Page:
Since Christmas Eve I’ve been reading short story collections. I’m modelling this reading project on the one I did back in the summer, in my last month in Taiwan (which was an attempt to get my head around literary theory and postmodernism). The process is simple: you drink coffee and eat small meals through the day, and keep reading for a few weeks. The trick is to keep switching between authors and writing styles as you go, so you don’t get tired out. I’ve been working through short stories by Hanif Kureishi, Chekhov, Annie Proulx, AS Byatt, RL Stevenson, Tolstoy and Richard Yates.
Important note to the reader: If you suffer from depression, do not do what I’ve just described. Happy endings are rare beasts in the short story form. No, let me put it better: perhaps, to write a good short story, you have to know something horrible about the human race.
Aside from Chekhov, the best of all of them is Richard Yates: an author, it seems, famous only to people who want to write short stories. A very large number of such writers acknowledge him as the secret master, and really, it’s a pleasure to join such distinguished company. One of my favourite stories from “Eleven Kinds of Loneliness” is “No Pain Whatsoever”: while it has a very Carver-esque title and theme, Yates reaches far more of the reader’s heart than Carver’s dispassionate surfaces do. Yates is a master of the many forms of irony – not merely in the popular, satirical sense (which tends only to conceal surprisingly conventional moralising), but also as tool for showing compassion, for revealing the distance between how a person would like to live and how they manage to survive in the actual, sorry world.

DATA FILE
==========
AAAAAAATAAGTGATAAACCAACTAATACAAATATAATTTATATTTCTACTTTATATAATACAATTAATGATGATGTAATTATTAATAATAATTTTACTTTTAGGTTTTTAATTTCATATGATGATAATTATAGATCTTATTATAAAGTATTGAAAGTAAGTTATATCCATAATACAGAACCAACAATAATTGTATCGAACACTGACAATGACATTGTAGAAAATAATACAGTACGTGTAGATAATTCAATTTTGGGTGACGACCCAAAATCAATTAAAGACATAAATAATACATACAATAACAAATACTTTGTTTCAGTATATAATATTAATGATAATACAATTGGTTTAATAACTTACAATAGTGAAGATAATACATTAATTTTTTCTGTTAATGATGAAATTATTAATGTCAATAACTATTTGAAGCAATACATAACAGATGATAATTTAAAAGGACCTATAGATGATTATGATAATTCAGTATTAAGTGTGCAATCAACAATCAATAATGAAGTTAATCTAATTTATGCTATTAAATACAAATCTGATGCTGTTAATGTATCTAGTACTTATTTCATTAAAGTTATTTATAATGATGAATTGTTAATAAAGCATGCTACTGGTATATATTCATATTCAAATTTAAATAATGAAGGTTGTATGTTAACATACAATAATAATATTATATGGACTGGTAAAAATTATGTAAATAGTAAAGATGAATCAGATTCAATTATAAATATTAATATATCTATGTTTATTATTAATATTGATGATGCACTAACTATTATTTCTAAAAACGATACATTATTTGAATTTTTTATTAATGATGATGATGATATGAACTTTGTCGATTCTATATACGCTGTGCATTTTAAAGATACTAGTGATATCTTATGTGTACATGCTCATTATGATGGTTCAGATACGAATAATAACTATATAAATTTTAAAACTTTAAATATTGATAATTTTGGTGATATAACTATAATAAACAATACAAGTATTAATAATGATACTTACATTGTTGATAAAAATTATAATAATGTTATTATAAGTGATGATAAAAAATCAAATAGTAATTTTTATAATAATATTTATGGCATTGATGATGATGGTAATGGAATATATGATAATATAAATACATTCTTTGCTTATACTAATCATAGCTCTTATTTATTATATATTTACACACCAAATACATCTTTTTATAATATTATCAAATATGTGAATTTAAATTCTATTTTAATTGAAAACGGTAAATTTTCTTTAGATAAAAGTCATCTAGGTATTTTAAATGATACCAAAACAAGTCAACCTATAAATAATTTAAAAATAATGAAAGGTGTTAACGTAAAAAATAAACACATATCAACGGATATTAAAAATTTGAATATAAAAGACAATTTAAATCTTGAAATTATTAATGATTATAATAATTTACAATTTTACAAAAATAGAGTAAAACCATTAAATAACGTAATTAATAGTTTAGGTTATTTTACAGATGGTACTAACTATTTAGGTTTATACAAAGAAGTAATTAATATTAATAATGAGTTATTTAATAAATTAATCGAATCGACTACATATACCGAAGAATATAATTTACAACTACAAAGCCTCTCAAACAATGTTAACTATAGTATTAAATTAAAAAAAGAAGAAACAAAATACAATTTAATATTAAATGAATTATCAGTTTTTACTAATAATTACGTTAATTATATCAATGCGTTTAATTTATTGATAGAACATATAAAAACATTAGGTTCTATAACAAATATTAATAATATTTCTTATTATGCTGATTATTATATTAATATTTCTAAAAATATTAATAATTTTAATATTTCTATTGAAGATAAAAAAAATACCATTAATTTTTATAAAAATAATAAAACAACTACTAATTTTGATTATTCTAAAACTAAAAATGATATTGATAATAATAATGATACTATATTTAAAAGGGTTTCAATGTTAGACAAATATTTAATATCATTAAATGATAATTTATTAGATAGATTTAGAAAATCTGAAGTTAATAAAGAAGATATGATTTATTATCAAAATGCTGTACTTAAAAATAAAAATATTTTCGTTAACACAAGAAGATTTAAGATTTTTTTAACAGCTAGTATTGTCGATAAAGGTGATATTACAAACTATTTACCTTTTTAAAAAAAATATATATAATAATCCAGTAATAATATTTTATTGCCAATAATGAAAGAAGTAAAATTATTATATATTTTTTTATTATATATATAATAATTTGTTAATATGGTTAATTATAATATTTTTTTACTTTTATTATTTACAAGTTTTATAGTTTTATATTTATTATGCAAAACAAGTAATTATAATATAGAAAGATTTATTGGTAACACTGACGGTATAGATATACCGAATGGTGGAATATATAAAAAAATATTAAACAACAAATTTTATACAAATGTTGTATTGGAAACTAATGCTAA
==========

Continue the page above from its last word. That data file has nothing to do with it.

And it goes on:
I looked at a biography of Yates, and it seems that he was one more confirmation of the commonplace that artists are terrible people (he drank too much, travelled Europe pursued by creditors…) I’ve read a fair amount about writers now, and while outright monsters are rare, there are few of them who I’d shortlist for the “best human being ever” award. Either a general lack of compassion for other people, no interest in maintaining a healthy bank balance, recurring mental problems, an early-ish death – or a combination of all four. I’m thinking of Virginia Woolf and her husband, I’m thinking of Dostoevsky and his gambling, Shakespeare and his second best bed, Hemingway and his drinking, Rushdie and his knighthood…
I’m not quite sure how to understand this phenomenon, especially as one day I hope to be a good writer myself. The moral might be simply to trust in my writing a bit more, and let everything else in my life take care of itself, but perhaps there’s more to it than that. While I don’t know if I’d nominate myself for that best human being ever award, it’s possible that I’m not enough of a bastard to do well at art. I’m deliberating on ways to become more unstable and unpleasant in 2008: dear reader, as it’s Christmas, can you give me some suggestions in the comments box below?